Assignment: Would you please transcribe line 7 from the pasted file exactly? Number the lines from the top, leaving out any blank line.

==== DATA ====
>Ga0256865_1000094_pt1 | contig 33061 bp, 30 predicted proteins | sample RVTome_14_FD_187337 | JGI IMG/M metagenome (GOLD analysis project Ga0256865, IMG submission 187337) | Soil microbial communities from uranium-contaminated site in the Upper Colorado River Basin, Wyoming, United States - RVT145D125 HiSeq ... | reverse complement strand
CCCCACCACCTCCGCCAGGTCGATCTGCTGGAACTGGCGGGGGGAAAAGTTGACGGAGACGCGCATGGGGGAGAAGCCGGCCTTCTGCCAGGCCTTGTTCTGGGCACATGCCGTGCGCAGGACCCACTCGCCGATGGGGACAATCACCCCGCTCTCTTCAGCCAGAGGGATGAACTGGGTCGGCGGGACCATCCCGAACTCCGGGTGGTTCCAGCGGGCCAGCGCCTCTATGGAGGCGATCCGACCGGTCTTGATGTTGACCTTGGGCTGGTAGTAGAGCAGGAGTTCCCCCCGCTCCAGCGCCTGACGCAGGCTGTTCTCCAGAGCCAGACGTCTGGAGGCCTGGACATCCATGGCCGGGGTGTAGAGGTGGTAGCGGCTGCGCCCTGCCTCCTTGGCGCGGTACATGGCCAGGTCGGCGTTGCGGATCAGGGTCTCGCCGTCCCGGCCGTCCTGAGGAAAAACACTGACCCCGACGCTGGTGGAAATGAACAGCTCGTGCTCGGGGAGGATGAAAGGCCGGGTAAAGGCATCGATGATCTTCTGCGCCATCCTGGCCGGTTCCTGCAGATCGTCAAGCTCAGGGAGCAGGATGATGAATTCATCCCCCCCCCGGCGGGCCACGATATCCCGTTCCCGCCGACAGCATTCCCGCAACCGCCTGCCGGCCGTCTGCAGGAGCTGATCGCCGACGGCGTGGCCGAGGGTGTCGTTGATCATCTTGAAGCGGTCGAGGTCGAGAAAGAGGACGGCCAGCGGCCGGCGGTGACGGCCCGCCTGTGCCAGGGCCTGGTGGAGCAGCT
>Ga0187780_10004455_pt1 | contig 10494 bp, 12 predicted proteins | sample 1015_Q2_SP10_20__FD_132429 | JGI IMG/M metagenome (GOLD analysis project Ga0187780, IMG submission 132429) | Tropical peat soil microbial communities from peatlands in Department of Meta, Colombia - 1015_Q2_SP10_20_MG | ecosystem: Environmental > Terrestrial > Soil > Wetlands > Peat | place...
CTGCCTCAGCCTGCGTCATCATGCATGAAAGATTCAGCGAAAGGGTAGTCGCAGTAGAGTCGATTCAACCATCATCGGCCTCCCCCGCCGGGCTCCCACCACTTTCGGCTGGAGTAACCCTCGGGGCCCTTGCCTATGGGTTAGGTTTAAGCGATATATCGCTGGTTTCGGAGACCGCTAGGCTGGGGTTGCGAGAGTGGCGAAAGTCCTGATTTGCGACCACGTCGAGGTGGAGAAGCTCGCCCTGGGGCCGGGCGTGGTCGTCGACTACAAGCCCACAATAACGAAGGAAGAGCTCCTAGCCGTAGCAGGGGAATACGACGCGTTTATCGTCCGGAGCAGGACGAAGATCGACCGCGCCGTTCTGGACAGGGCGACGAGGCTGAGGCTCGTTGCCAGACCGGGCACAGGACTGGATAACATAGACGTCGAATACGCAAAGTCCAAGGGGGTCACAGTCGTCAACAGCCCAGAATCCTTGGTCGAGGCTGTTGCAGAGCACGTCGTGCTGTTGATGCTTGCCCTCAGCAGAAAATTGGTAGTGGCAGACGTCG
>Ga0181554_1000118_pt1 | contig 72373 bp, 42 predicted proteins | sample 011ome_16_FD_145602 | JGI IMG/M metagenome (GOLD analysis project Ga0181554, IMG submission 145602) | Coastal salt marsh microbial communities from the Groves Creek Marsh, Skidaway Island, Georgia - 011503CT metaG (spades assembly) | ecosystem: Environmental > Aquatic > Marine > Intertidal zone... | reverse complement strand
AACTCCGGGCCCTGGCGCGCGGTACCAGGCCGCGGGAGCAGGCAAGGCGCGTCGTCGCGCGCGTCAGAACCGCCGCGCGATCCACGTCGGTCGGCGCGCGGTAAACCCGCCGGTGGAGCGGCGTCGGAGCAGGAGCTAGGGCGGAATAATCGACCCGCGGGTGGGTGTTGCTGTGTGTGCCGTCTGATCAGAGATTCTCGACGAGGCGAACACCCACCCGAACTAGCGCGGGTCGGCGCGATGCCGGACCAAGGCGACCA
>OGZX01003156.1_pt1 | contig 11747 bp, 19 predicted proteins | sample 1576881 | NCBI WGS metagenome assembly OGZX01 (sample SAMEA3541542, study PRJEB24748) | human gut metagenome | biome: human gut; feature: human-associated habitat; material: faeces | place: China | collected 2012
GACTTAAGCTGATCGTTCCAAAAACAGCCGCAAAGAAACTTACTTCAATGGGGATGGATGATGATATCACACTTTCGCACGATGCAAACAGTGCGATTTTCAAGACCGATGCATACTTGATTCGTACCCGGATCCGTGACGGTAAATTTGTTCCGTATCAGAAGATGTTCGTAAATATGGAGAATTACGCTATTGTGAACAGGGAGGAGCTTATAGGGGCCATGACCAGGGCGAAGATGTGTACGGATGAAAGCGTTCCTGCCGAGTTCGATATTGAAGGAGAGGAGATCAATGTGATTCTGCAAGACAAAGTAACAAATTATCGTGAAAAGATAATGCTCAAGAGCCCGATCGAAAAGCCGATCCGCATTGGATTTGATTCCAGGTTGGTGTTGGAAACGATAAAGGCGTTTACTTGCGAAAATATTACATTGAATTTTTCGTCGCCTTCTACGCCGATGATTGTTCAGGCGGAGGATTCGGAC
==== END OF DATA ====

>OGZX01003156.1_pt1 | contig 11747 bp, 19 predicted proteins | sample 1576881 | NCBI WGS metagenome assembly OGZX01 (sample SAMEA3541542, study PRJEB24748) | human gut metagenome | biome: human gut; feature: human-associated habitat; material: faeces | place: China | collected 2012